Friday, June 26, 2015
Infinitely Polar Bear
The film opens in 1978 in Boston when we hear 10-year-old Amelia Stuart's (Imogene Wolodarsky, the director's daughter) sharp and opinionated voice as the film's narrator. She tells us that back in 1967, despite the fact that her father Cam (Mark Ruffalo) is manic-depressive (now it's called bipolar disorder), her African American mother Maggie (Zoe Saldana) "doesn't care" and marries him anyway. But when Cam has a nervous breakdown and is sent to the hospital, Maggie separates from Cam and takes Amelia and her younger sister Faith (Ashley Aufderheide) to a less affluent apartment complex.
It turns out that Cam is from a rich family, but his relatives only help him on his rent and nothing else. Meggie and Cam struggle to make ends meet while shuffling Amelia and Faith between two places. Maggie believes the only way to make a break is to send the girls to private school for better education. In order to afford a private school, she needs more money. In order to make more money, she needs to attend Columbia University to get her MBA in 18 months. In order to go to school in New York, she needs to let Cam take care of the girls in Boston and she comes back to visit on weekends. Really? Nevertheless, the eccentric yet unstable Cam takes on the challenge. As for Amelia and Faith, the topsy-turvy experience has a tremendous impact on their coming-of-age.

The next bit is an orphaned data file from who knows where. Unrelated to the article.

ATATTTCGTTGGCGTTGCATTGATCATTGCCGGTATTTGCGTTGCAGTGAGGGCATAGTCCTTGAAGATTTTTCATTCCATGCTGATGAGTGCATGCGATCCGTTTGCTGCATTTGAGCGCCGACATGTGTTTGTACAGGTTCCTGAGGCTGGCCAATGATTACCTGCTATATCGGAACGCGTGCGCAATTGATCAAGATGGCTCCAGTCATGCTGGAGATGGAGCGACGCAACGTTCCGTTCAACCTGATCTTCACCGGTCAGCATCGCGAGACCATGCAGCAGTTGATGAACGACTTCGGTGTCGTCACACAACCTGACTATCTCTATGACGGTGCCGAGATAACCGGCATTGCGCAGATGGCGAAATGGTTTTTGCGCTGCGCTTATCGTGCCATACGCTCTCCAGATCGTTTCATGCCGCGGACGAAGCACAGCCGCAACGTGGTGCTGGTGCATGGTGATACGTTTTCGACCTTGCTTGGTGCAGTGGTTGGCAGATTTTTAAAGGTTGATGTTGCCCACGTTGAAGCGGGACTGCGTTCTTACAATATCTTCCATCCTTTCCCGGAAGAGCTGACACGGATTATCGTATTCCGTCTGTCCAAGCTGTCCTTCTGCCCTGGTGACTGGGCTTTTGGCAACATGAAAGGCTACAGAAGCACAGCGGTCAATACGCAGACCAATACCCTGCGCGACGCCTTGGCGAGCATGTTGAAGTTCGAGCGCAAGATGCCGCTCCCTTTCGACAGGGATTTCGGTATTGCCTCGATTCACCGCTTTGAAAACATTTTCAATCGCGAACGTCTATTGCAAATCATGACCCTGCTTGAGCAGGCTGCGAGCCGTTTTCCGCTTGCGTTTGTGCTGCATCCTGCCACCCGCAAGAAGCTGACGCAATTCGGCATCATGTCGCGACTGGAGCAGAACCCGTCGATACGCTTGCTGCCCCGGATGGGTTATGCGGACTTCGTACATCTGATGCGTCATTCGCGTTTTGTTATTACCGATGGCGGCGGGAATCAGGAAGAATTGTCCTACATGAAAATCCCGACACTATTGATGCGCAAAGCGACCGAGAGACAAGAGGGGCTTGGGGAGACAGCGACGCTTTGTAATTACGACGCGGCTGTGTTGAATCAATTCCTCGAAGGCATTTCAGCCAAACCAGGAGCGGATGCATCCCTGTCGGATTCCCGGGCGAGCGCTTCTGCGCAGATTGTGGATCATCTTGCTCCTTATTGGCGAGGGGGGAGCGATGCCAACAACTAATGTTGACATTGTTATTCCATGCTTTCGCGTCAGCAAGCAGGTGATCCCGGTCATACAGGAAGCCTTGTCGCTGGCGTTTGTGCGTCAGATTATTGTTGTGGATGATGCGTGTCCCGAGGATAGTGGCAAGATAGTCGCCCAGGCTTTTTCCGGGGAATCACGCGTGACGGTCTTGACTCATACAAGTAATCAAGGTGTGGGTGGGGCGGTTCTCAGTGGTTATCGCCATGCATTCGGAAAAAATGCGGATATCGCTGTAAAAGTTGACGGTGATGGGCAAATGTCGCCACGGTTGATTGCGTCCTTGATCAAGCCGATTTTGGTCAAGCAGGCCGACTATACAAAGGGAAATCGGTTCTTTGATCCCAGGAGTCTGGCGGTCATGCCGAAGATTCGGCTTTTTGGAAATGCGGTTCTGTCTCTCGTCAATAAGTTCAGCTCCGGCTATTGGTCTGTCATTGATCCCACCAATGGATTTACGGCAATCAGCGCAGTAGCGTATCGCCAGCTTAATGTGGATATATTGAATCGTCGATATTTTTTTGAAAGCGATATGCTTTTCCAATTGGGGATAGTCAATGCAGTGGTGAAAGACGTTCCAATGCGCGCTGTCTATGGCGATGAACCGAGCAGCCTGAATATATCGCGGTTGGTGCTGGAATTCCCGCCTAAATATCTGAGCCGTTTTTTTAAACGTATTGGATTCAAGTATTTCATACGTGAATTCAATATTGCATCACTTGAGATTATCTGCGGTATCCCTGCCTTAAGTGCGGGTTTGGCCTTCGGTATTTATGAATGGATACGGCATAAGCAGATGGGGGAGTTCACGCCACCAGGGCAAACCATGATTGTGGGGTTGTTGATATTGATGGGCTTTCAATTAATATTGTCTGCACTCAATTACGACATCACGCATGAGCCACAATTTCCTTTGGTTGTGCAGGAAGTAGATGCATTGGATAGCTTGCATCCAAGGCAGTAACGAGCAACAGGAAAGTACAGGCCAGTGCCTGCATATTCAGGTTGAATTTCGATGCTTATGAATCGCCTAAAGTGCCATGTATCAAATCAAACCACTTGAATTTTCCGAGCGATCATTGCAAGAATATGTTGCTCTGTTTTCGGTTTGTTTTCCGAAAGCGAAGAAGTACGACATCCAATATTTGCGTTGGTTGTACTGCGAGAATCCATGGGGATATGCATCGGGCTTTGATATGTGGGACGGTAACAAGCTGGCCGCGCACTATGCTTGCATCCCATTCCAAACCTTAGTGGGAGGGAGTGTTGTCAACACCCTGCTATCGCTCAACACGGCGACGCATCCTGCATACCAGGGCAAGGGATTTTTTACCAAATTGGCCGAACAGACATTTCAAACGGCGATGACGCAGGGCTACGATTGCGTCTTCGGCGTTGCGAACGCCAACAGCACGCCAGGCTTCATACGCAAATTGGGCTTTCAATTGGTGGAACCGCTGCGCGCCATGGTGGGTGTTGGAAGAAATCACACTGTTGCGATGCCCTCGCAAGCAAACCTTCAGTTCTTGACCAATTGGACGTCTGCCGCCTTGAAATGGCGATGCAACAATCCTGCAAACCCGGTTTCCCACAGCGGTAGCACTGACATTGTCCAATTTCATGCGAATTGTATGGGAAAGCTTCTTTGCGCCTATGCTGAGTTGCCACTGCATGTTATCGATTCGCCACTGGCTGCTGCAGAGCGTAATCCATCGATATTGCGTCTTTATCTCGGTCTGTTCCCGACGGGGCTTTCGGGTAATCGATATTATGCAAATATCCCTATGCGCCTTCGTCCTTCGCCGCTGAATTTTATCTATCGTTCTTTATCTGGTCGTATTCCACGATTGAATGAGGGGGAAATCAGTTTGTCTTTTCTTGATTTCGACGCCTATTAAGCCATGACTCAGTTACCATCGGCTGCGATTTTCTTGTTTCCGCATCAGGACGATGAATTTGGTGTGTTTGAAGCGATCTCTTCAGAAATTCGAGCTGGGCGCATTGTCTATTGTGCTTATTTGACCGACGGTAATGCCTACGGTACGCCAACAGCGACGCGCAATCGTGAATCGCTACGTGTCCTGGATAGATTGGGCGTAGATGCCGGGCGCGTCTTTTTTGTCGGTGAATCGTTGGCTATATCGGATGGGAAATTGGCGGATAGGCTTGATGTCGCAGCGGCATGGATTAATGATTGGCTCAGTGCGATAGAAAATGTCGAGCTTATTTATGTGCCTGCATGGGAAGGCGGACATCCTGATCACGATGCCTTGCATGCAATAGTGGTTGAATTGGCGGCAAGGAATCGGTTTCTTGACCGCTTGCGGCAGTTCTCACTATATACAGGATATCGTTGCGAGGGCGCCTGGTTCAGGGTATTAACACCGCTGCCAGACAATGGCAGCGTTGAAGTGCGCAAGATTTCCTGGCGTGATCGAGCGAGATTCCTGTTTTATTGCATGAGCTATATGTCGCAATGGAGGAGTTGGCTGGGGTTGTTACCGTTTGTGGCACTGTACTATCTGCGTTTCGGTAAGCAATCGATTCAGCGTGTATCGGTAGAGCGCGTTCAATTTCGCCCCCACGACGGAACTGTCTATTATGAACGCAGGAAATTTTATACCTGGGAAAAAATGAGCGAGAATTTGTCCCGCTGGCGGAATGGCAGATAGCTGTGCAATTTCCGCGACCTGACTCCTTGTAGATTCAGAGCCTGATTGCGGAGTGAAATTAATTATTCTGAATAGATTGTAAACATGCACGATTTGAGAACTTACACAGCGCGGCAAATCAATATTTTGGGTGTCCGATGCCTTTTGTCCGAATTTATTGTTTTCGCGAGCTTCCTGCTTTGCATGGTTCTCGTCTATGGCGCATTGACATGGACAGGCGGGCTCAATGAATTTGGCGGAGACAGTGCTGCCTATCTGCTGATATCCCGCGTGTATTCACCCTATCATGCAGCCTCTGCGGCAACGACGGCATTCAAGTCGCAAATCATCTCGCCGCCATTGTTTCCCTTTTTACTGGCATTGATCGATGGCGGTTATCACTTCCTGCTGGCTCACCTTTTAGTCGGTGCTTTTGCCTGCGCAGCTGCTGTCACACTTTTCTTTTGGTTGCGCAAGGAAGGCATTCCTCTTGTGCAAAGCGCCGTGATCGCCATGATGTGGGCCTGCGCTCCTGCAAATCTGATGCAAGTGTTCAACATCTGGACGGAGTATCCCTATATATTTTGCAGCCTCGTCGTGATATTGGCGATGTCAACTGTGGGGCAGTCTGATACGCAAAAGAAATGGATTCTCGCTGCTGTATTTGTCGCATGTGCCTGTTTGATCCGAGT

There is no doubt how much Cam loves his daughters, and the great empathic Mark Ruffalo deserves all the credits for brilliantly playing a sympathetic character. But even though the writer-director Maya Forbes mostly picks cheerful and amusing stories to tell about Cam, I would still be very worried to leave two young children with him if I were Maggie. The decisions that these two adults make don't seem to always have the best interest of the children in mind. Yet, they take their actions anyway with the intention of building a better future for their children. That doesn't really make sense. Cam may have his excuse for being mentally ill and can't think straight, but Maggie should have known better.
But the moments Cam spent with Amelia and Faith make the film all fuzzy and warm. Even I don't believe all the words in Amelia's narration, the energetic performance and the cuteness of the film gloss over the flaws.